According to preliminary data, the H1N2 infection in the UK is genetically unique from other recent human cases globally, specified by its clade or form, 1b.1.1.
“We are working rapidly to trace close contacts and reduce any potential spread,” says UKHSA’s incident director, Meera Chand.
“In accordance with established protocols, investigations are underway to learn how the individual acquired the infection and to assess whether there are any further associated cases.”
Following the onset of respiratory symptoms, the patient’s doctor in North Yorkshire tested the patient for the flu on November 9 as part of standard nationwide flu surveillance. Genome sequencing and PCR testing later identified H1N2.
Details about the patient’s age or general health haven’t been publicly released, but it is known that the patient had a mild illness and has fully recovered.
Outbreaks of swine flu, a respiratory illness of pigs caused by type A flu viruses, occur frequently in pigs, and people occasionally get infected.
Influenza viruses that typically circulate through populations of animals – such as birds, horses, or pigs – and which only sporadically infect humans are known as variant flu viruses. This is represented by a lower-case v at the end of the subtype’s hemagglutinin (H) and neuraminidase (N) protein descriptor.
Human infections with Influenza A subtypes, H1N1v, H3N2v, and H1N2v, have been identified previously, with the CDC reporting this year’s first US human cases in August.
Though H1N2v has never been found in humans in the UK before, the UKHSA says that since 2005, 50 human cases have been reported elsewhere around the world.
Virologist Ian Brown from the UK’s Animal and Plant Health Agency explains in an expert reaction to the UKHSA report: “These viruses generally lack the ability to spread human to human and such events are usually explained by direct or indirect contact with pigs.”
While swine flu viruses have the potential to inflict widespread illness in pig populations, they typically only result in a small number of their deaths. Infected pigs may show symptoms of respiratory illness, though these are often mild or not present at all.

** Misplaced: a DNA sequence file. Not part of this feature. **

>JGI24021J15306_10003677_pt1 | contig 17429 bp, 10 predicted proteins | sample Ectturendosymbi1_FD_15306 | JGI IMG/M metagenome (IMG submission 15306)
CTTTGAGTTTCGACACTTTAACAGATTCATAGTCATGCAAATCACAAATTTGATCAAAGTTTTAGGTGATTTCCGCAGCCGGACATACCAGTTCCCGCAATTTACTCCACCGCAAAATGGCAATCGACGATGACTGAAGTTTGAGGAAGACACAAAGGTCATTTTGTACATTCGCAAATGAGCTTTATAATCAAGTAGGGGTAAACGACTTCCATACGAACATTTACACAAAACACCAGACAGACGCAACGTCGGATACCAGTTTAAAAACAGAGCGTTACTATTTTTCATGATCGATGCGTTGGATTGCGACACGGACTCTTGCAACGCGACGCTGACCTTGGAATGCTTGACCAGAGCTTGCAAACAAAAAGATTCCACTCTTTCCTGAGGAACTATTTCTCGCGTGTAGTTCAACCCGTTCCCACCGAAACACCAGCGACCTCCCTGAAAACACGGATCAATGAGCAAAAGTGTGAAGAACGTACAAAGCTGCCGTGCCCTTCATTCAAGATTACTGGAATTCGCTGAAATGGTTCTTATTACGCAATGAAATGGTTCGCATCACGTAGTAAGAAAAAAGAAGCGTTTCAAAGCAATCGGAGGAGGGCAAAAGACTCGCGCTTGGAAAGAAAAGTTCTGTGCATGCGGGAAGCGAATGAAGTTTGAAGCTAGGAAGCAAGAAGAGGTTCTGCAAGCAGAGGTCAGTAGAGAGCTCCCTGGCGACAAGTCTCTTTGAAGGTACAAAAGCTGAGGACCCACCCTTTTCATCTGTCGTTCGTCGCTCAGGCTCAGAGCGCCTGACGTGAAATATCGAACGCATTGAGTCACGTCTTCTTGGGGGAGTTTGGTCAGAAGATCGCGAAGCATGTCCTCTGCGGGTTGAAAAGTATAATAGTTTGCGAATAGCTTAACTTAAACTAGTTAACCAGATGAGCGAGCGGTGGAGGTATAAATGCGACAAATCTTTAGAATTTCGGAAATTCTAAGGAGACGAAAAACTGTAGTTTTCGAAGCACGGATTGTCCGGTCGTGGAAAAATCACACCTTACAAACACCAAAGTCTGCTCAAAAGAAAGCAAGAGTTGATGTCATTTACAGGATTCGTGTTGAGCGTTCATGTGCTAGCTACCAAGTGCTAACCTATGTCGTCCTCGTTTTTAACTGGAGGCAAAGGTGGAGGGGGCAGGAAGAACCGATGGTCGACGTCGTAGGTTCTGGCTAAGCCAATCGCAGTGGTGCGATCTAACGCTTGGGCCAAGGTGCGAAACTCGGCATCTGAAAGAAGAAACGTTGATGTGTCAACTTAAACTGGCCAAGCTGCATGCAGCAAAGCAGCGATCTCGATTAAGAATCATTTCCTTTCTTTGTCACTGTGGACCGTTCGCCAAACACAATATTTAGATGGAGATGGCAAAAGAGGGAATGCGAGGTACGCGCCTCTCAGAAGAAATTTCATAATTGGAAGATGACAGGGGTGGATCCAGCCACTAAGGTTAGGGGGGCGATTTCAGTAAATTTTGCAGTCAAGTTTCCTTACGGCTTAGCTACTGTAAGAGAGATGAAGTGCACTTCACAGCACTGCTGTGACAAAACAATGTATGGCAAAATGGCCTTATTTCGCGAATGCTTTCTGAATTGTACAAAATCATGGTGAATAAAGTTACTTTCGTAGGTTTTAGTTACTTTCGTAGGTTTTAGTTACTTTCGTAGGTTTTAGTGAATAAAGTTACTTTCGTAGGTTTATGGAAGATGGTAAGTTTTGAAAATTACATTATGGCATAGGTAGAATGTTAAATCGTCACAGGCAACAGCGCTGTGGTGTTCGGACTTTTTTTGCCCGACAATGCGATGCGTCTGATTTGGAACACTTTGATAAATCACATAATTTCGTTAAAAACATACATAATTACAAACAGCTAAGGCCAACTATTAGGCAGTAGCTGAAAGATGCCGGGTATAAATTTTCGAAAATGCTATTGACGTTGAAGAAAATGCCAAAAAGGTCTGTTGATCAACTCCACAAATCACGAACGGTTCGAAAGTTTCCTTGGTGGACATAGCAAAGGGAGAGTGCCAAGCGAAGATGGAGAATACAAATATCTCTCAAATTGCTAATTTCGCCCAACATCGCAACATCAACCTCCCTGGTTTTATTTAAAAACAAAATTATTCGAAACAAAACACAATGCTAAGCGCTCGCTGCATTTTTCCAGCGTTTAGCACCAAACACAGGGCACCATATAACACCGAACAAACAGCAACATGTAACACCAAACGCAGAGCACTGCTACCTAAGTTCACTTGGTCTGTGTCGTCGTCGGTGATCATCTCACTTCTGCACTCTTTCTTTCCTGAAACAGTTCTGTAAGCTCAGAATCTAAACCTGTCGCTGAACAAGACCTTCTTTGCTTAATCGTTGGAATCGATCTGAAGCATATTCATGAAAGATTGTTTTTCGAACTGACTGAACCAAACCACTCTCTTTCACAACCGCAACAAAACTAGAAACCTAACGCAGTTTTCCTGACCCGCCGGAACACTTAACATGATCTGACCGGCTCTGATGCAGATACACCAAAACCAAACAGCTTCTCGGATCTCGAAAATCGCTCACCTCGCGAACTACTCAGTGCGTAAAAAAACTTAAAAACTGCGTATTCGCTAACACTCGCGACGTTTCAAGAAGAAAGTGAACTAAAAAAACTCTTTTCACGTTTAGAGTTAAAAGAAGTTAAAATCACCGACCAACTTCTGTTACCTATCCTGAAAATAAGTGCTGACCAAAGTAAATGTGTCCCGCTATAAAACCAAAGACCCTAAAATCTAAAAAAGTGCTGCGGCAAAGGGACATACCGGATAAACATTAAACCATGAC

According to experts, this case does not warrant alarm, though further information regarding the strain is necessary to assess the risk.
University of Glasgow molecular virologist Ed Hutchinson warns that influenza A viruses can occasionally establish themselves in new host species.
“Human and animal influenza A viruses can ‘breed’ if they get into the same host, producing hybrid offspring that are well-adapted to growing in humans but which aren’t recognised by our immune responses to previous human influenza infections or vaccinations (a process called genetic shift),” he explains.
“Because of this, it’s particularly important to monitor spillovers of influenza A viruses.”
Strains of influenza A subtype H1N1 have been responsible for a number of outbreaks in recent history, including the 2009 swine flu pandemic. Human infections with the virus swiftly spread across the world within weeks.
That particular strain – A(H1N1)pdm09 – is now making seasonal rounds in humans and is no longer called swine flu. It’s different from the viruses presently circulating in pigs.
To limit the spread of flu viruses between pigs and humans, the CDC recommends hand-washing before and after contact with pigs, not eating or drinking around them, and avoiding contact with pigs showing signs of illness.
Health authorities in the UK are following up close contacts of the confirmed case and advising what actions they should take.
For anyone experiencing respiratory symptoms themselves, the UKHSA reiterates that anybody with such symptoms should avoid contact with others, especially those who are elderly or vulnerable due to existing medical conditions.